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FGM panic is harming minority communities

Published 9 April 2019 Associated Categories Responses, What critics think
Communities harmed by FGM panic

In February, the Conservative MP for Christchurch, Christopher Chope, objected to a Private Member’s Bill that sought to amend the Children Act to allow family courts to issue FGM (female genital mutilation) interim care orders on families already placed on FGM protection orders. Chope’s objection was based on a principle he has fought for since he became an MP: that all bills that seek to ascend into the English law book should be scrutinised by parliament to the fullest degree. This is the utmost important power of parliament, and in exercising this power, parliament guarantees the British public that the laws they are expected to abide by have been scrutinised to the highest level.

Alongside Chope’s principled objection was his concern that the amendment could lead to ‘much injustice and family trauma caused by the exercise of those powers in cases which are unwarranted’. The possibility of unwarranted cases follows in light of the recent British Medical Journal (BMJ) report that found there is ‘no evidence that large numbers of girls living in the UK are having FGM’. And yet, despite the fact that ‘over half the girls referred to a specialist clinic with suspected FGM were not cut… their families had to bear the emotional and financial weight of a prolonged social-care and police investigation’.

The amendment to the Children Act, which has now passed, will add to the numbers of false accusations, as interim care orders allow for the removal of children on a lower burden of proof. As the BMJ indicates, instead of proposing more legislation to tackle FGM, parliament should instead be scrutinising the legislation already in place (with particular attention given to the FGM protection-order system). We must consider the effects of the alarmist, panic-driven discourse surrounding FGM that has led to authorities issuing impulsive protection orders resulting in an array of false accusations. And many of these false accusations have been racially motivated.

A 2017 BBC Newsnight report highlighted one of these racially motivated false accusations when an FGM protection order was placed on a child purely because her mother was from an ‘at risk’ ethnic group. The mother ‘had not had FGM’. And if the discourse around FGM honoured the presumption of innocence, the authorities would have taken the mother’s word that FGM wasn’t done on her child. She herself protested she would never ‘harm her child in any way’.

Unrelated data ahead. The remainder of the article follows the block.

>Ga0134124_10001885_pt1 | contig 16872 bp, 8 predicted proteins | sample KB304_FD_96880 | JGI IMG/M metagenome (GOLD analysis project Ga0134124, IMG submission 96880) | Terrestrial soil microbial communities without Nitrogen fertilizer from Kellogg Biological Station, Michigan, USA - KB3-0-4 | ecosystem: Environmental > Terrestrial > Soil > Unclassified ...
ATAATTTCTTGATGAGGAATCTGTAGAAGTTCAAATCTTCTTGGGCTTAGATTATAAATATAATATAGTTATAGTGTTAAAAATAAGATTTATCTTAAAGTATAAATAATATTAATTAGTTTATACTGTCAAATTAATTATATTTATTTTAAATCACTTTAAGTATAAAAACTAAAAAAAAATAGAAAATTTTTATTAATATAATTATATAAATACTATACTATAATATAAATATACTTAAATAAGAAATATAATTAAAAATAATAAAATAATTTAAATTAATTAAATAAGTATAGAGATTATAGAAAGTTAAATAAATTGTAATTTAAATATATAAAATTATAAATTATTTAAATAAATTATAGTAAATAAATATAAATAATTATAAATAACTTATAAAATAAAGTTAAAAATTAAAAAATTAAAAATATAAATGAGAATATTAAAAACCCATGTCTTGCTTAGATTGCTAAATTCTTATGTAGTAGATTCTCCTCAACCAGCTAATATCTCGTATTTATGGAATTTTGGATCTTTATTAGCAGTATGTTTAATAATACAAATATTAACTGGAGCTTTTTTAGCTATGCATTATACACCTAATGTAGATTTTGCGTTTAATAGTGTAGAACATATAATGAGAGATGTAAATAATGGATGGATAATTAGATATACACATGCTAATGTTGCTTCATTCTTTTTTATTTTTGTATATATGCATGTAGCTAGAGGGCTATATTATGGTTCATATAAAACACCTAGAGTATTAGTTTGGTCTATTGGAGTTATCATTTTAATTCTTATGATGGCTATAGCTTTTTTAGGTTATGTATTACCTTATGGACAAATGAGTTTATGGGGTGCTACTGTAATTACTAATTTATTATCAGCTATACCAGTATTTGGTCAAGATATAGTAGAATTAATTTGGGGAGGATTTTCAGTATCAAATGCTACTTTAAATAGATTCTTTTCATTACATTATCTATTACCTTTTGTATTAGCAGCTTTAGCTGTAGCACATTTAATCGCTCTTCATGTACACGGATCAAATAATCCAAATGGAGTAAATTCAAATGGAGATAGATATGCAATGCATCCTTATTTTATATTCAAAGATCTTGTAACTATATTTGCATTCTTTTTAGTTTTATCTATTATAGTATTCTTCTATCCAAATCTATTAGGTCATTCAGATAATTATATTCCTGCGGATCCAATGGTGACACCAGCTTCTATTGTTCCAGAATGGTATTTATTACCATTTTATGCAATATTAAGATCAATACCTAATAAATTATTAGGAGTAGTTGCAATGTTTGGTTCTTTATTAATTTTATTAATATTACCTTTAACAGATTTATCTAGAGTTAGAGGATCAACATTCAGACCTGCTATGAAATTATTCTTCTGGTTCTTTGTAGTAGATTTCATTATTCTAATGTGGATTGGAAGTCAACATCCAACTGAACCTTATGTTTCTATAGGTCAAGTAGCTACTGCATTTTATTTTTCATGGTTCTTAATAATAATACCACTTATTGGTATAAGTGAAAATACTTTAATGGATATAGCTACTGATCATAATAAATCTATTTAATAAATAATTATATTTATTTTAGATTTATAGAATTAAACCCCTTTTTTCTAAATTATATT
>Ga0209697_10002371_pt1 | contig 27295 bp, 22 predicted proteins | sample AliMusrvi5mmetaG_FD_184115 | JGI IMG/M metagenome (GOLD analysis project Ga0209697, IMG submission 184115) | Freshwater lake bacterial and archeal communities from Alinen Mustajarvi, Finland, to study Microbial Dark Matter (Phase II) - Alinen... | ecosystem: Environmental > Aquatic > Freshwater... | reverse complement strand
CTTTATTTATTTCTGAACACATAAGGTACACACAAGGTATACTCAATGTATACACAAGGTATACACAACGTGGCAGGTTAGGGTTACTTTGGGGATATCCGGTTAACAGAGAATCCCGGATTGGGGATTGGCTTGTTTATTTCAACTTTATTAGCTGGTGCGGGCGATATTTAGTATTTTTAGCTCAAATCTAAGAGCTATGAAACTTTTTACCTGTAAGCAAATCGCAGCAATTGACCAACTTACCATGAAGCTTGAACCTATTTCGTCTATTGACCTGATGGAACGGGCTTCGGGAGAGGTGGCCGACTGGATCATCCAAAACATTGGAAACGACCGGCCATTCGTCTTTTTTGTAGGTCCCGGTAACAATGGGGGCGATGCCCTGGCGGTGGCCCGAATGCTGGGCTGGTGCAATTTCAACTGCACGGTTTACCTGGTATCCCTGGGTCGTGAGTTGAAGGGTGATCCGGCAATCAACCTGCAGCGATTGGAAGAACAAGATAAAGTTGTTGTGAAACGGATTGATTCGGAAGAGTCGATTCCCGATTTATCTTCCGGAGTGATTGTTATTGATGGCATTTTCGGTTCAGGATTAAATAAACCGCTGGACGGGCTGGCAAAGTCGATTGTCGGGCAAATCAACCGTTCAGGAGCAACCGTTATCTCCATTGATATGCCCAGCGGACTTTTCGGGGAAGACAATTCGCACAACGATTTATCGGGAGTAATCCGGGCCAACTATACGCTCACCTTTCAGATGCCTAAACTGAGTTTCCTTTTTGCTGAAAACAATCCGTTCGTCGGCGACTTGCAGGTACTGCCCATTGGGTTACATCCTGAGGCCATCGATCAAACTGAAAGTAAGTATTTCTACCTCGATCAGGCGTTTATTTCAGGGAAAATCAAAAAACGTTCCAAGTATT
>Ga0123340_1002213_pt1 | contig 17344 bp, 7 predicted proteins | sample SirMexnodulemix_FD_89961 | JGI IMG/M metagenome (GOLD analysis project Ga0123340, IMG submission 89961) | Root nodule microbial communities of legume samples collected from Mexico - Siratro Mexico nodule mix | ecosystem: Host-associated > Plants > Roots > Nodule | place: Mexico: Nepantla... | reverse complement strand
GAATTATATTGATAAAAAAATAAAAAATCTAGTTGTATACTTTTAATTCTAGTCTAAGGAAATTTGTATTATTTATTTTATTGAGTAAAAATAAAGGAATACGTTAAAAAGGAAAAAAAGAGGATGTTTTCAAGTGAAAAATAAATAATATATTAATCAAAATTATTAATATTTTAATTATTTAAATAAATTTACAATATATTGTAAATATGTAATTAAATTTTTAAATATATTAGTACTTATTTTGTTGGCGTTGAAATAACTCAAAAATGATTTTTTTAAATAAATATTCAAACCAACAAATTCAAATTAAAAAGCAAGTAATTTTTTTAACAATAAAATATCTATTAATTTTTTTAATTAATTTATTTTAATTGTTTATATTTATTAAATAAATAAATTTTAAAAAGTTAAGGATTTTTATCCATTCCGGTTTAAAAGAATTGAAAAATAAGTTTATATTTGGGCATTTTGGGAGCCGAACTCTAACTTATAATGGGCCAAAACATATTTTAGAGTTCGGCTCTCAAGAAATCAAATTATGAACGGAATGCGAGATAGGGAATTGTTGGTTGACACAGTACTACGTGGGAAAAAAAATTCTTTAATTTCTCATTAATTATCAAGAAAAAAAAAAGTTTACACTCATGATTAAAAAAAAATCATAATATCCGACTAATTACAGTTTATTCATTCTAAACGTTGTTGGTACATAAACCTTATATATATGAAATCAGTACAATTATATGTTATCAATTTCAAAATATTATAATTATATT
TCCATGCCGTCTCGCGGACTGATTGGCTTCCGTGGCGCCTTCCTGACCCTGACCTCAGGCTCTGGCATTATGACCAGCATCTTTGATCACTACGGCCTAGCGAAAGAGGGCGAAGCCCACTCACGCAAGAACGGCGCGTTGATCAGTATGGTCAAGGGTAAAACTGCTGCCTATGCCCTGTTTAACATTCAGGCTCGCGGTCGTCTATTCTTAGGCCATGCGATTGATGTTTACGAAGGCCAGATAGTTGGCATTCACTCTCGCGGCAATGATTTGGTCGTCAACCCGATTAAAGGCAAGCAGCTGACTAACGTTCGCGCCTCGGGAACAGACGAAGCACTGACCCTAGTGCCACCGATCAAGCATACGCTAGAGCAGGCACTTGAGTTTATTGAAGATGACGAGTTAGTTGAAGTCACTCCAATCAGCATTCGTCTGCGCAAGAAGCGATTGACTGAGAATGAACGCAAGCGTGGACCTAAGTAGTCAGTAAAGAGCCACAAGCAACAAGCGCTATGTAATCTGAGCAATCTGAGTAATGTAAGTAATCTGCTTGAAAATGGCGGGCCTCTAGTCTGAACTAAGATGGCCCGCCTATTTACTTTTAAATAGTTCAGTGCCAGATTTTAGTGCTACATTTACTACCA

The government’s own safeguarding guidelines, while full of shortcomings, specifically identify an absence of FGM in the family as the main indicator that a child will not undergo the practice. Despite this, because the mother was from an ‘at risk’ group, the authorities dismissed her claims, bypassed the government’s own guidelines, and subjected her to the trauma of her child being taken away for weeks to verify the allegations through an invasive vaginal examination (which in its own right raises considerable legal and ethical concerns surrounding the right to privacy and bodily autonomy). In the end, the authorities’ suspicions amounted to nothing. Children are often taken into foster care while they wait for an examination. In some cases, this has taken more than a year.

There is much research to show that FGM false accusations are guided by racial anxieties, which ironically end up harming the very people the government claims it wants to protect. In 2015, a member of the House of the Lords, Baroness Tonge, posted a lengthy diatribe on Facebook accusing families of subjecting their daughters to FGM. The sole piece of evidence behind this serious allegation was that she had witnessed an Ethopian Airlines plane to Addis Abba ‘heaving’ with British Africans, which gave her ‘suspicions’. She reported it to the authorities. This kind of racialised othering is a consequence of FGM legislation.

The worst outcome of the high volume of FGM false accusations is that the government, which rightly wants to protect girls, has seen its credibility on this issue diminish. False accusations have exposed girls to a trauma they would never have experienced if it wasn’t for the government’s overzealous approach. Wrongly removing children from their families also stretches the already underfunded care system – it is a national shame that taxpayers are having to foot the bill for this normalisation of bigotry.

MPs need to start asking tough questions about the government’s approach to FGM. What’s the evidence that there are ‘at risk’ groups? Have FGM protection orders been effective? Is there a possibility that the new interim care orders will lead to more innocent children being removed from their families? With all of these issues at hand, parliament should be examining how effective already-existing FGM legislation has been rather than introducing new measures that will only add to certain communities’ misery.

Sagal Mohamed is a student at LSE.

This piece was originally published by Spiked-online 28 March 2019 and is reproduced with permission here.

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